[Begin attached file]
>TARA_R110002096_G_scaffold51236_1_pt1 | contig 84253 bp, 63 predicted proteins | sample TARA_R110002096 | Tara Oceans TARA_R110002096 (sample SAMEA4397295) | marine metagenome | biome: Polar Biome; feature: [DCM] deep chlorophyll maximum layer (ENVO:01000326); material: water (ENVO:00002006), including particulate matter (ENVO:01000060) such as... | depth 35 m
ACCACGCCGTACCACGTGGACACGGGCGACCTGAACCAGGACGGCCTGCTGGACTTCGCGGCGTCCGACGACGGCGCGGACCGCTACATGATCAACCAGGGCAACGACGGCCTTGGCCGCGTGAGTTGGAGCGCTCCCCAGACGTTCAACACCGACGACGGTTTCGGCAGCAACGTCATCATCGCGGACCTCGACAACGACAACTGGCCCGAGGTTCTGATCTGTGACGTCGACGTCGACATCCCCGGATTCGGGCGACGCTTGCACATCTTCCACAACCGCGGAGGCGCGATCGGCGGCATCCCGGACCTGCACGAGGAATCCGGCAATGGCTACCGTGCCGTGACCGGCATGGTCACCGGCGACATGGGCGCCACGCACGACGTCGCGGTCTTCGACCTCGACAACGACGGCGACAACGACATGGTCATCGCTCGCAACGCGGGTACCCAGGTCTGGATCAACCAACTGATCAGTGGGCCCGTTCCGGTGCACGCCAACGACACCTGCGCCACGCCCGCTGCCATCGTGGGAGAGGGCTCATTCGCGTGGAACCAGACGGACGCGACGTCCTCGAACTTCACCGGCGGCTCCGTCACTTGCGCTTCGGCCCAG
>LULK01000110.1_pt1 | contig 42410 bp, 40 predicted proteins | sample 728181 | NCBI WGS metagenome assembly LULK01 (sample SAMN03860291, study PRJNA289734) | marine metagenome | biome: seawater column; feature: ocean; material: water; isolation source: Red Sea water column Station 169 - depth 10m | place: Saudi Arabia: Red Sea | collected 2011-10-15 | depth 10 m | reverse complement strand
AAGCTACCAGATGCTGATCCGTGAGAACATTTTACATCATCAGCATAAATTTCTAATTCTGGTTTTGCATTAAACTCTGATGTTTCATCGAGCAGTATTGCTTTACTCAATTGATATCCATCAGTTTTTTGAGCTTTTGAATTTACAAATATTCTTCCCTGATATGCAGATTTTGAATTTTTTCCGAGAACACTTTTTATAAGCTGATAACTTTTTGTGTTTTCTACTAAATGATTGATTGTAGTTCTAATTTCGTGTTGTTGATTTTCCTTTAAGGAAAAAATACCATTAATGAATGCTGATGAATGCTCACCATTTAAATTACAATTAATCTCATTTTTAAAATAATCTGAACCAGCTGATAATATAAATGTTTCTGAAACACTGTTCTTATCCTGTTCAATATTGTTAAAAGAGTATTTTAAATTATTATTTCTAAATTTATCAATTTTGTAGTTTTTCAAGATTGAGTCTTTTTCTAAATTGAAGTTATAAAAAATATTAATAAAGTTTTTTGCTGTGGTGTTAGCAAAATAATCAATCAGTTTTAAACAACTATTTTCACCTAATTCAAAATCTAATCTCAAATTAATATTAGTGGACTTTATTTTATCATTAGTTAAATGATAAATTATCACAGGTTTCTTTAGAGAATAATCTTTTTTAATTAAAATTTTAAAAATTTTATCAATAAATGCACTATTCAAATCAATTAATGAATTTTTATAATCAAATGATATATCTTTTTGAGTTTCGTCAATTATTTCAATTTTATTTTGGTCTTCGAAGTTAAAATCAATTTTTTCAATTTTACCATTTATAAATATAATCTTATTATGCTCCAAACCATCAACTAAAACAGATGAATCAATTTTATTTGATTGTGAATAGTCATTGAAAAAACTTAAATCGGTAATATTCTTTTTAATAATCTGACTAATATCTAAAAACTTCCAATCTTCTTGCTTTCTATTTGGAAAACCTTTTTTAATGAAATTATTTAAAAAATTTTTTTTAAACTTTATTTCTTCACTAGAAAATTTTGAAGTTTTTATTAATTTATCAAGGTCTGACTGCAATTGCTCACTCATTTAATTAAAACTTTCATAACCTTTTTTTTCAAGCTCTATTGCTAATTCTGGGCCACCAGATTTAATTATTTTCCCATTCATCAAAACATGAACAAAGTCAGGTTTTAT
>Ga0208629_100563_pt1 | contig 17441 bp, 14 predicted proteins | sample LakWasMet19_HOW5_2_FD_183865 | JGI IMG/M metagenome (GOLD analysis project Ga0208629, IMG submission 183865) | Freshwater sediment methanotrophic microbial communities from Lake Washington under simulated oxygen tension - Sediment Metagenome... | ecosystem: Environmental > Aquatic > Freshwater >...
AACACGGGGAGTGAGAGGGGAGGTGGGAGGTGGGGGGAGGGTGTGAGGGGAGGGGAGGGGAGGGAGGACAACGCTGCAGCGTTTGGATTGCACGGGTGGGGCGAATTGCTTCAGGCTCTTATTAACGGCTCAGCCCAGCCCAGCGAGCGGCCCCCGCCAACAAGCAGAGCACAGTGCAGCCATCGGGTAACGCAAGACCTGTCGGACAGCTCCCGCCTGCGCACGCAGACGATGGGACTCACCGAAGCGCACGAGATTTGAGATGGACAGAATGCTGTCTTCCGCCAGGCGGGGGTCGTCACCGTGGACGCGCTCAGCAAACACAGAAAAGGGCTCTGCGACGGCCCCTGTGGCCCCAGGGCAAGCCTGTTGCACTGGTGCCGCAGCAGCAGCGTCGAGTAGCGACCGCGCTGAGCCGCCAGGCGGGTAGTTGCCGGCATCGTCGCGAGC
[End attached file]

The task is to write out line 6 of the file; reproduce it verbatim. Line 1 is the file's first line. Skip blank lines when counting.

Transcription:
AACACGGGGAGTGAGAGGGGAGGTGGGAGGTGGGGGGAGGGTGTGAGGGGAGGGGAGGGGAGGGAGGACAACGCTGCAGCGTTTGGATTGCACGGGTGGGGCGAATTGCTTCAGGCTCTTATTAACGGCTCAGCCCAGCCCAGCGAGCGGCCCCCGCCAACAAGCAGAGCACAGTGCAGCCATCGGGTAACGCAAGACCTGTCGGACAGCTCCCGCCTGCGCACGCAGACGATGGGACTCACCGAAGCGCACGAGATTTGAGATGGACAGAATGCTGTCTTCCGCCAGGCGGGGGTCGTCACCGTGGACGCGCTCAGCAAACACAGAAAAGGGCTCTGCGACGGCCCCTGTGGCCCCAGGGCAAGCCTGTTGCACTGGTGCCGCAGCAGCAGCGTCGAGTAGCGACCGCGCTGAGCCGCCAGGCGGGTAGTTGCCGGCATCGTCGCGAGC